Come to think of it, politicians seem to have tumbled to this many elections ago, as demonstrated by the current leader in the GOP primaries. Maybe it's time for companies to pay more attention to it.

 

 


Like a girl

Bic adEveryone knows sexism is wrong. Yet company after company stumbles into situations like the ads Bic posted on Facebook and then took down in the heat of a subsequent firestorm.

Is it because sexism is a matter of taste and highly subjective?  Or is it because, like many ethical issues, few people understand the principles by which to judge something right or wrong, good or bad? 

Make no mistake: sexism is an ethical issue, not simply a question of taste or manners.

Bic's ad is sexist because it's built on a demeaning series of stereotypes - literally de-meaning because they rob women of what it means to be female. It denies their full human possibilities.  It essentially says that to succeed women have to dress and act like pretty girls, while hiding the fact that they can think and work like men.  

That violates the three major ethical theories of virtue, duty, and consequences. Not to mention contemporary feminist ethics. It is uncaring, unjust, and obnoxious.

Like a girlAt the other end of the spectrum are ads promoting Always feminine hygiene products.

I have no inside information on the thinking behind the Always campaign, but I suspect it wasn't entirely idealistic.

Always' marketing team probably despaired of convincing women to switch away from the brand they had been using since puberty. So they chose to focus on their daughters and selected a message that would resonate with both -- girls can do anything, and they shouldn't let anyone put them down by saying they throw, run, or do anything "like a girl."

It's great branding. And ethically, it was a home run.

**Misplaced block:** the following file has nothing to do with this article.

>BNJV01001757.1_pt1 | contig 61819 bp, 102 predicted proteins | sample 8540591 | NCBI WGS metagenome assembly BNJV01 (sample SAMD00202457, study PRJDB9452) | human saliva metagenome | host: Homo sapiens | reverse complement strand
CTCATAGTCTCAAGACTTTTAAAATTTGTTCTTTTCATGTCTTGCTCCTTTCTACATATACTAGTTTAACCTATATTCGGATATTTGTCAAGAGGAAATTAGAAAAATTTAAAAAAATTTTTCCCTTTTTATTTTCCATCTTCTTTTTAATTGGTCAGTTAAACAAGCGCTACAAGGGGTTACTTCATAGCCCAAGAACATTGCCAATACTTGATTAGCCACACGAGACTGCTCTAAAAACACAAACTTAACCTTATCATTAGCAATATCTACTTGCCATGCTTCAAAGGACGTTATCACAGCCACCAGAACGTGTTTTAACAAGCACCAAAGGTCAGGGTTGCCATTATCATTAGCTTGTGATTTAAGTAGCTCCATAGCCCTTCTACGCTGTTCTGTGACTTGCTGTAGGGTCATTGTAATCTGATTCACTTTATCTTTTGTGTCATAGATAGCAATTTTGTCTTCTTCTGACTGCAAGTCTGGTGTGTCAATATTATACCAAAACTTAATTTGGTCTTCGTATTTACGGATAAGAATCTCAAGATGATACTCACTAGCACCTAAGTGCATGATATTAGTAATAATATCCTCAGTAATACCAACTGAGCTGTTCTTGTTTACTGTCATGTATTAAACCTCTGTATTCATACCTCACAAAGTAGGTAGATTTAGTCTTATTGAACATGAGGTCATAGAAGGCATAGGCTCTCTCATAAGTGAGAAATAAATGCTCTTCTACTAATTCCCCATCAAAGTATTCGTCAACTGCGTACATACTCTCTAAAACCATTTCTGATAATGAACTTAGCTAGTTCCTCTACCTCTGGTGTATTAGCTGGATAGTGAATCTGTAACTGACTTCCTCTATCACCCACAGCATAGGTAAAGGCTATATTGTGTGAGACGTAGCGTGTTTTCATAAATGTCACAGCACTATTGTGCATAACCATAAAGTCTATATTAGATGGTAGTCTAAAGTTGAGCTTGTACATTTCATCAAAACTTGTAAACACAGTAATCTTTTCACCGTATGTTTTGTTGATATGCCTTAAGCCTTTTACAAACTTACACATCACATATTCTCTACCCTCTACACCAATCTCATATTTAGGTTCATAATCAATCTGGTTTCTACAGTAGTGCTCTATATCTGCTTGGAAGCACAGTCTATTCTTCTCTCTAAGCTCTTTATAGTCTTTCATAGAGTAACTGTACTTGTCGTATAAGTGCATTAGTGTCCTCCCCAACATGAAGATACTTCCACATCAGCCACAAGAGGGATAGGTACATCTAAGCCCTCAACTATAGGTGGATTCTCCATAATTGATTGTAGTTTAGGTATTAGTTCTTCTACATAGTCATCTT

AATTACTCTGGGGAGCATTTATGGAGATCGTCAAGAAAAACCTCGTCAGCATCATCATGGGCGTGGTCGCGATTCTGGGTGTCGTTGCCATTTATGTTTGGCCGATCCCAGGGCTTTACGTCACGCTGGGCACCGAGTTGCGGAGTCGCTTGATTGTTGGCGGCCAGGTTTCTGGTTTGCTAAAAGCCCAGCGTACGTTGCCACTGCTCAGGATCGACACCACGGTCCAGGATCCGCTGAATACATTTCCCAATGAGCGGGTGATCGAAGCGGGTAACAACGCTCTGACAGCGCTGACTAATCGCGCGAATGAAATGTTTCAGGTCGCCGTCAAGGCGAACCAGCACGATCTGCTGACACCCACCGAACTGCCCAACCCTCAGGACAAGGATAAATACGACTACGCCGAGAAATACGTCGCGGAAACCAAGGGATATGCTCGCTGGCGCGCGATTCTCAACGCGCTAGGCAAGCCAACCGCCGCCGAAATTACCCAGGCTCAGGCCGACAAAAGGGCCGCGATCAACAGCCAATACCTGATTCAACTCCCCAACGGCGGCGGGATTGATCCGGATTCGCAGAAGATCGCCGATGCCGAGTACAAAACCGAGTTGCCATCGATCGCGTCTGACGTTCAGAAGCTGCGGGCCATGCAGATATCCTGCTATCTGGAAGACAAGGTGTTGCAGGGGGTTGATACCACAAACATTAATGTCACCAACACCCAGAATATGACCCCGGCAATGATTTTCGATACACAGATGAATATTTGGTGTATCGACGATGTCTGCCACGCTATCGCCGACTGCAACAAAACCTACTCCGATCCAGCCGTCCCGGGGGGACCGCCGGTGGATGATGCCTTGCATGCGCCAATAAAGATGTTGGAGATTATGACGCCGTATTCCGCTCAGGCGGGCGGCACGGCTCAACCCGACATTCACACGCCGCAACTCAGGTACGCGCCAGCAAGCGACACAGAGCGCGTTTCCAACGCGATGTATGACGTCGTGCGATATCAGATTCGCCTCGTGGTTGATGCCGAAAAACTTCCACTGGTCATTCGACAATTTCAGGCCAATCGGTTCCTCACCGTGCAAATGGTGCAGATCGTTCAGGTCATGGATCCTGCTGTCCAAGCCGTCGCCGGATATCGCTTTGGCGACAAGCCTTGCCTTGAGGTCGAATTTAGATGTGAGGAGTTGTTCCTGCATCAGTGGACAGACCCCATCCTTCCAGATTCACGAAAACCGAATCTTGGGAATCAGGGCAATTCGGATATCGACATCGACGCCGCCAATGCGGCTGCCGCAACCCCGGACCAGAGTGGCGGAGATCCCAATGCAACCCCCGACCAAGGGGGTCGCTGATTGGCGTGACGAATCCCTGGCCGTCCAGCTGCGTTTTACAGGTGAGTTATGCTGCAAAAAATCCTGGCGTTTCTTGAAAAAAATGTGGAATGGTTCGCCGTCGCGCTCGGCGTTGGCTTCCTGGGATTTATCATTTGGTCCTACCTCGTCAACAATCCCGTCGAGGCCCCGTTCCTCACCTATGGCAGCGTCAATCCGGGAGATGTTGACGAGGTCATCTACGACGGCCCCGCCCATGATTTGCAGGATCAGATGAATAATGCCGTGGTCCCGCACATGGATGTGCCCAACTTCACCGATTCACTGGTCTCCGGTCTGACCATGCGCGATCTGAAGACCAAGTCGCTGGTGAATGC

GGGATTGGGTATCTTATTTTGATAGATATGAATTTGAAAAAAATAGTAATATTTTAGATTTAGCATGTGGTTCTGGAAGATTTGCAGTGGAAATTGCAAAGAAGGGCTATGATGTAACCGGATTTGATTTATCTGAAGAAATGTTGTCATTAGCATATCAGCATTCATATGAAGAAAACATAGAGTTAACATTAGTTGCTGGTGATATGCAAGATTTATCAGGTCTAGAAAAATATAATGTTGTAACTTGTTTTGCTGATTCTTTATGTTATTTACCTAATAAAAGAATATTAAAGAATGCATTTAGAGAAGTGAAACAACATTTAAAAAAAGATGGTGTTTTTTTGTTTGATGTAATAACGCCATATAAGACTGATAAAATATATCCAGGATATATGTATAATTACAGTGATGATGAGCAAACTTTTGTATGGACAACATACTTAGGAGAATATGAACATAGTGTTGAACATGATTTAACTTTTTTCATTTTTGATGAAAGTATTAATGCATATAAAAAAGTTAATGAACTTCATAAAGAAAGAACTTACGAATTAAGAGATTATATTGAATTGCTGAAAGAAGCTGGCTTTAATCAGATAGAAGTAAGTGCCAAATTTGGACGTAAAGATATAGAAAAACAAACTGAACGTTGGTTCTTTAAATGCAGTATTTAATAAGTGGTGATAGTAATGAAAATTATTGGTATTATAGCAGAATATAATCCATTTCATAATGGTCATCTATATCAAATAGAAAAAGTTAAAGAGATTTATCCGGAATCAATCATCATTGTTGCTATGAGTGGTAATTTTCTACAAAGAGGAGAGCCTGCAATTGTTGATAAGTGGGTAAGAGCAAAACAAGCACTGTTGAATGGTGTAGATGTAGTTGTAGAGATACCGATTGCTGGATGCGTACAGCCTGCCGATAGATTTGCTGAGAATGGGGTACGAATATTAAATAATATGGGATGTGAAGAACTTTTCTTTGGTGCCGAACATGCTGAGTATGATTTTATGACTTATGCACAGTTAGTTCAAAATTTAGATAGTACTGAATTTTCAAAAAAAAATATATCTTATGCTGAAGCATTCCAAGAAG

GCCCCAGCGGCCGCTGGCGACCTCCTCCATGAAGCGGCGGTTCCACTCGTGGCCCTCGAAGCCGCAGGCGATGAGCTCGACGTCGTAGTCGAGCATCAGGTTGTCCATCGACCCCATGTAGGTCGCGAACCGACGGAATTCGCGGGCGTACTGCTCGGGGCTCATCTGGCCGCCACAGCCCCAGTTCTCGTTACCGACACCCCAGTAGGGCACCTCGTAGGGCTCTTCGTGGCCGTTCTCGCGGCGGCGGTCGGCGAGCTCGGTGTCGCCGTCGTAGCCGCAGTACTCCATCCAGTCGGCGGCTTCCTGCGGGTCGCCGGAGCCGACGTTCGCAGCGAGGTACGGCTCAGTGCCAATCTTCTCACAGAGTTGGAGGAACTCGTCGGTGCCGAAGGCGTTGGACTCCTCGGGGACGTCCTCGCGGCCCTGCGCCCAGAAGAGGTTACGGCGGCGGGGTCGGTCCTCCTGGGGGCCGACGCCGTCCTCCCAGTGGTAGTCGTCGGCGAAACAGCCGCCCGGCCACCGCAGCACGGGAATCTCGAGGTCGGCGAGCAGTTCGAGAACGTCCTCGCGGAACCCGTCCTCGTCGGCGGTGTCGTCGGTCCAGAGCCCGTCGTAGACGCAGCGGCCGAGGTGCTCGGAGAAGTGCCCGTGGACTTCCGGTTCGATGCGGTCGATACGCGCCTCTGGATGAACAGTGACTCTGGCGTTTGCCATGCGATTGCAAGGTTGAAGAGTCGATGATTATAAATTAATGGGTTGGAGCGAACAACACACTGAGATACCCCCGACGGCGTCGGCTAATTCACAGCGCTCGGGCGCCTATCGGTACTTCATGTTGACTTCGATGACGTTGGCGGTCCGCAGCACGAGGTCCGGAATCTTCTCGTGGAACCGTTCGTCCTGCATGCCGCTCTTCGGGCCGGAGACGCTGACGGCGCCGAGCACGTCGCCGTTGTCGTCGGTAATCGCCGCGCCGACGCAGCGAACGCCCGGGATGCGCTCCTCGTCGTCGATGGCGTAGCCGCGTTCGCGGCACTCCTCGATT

Deja vu all over again

CokeOne of the cases in my new book about public relations ethics concerns the tobacco industry's 20-year effort to sow doubt about the dangers of smoking. It was a diabolically clever campaign dreamed up by the Hill & Knowlton PR firm back in the 1950s.

The idea was to create a scientific-sounding group with two goals: first, to raise questions about research linking cigarettes with cancer and heart disease and second, to find and publicize other causes such as pollution, bad diets, and genetics.

The Wall Street Journal called it "the longest-running disinformation campaign in U.S. business history." 

I included this case with some trepidation because it happened so long ago. Apparently, that concern was unwarranted because just this week the technique resurfaced on behalf of a new industry: soft drinks.

Coca-Cola  is sponsoring the "Global Energy Balance Network" to suggest exercise -- not cutting calories -- is the best way to control obesity. 

Faced with declining sales, Coke -- like the tobacco companies before it -- is trying to sow doubt about the major contribution surgary soft drinks make to obesity, heart disease, and diabetes. 

It's the 1950s all over again.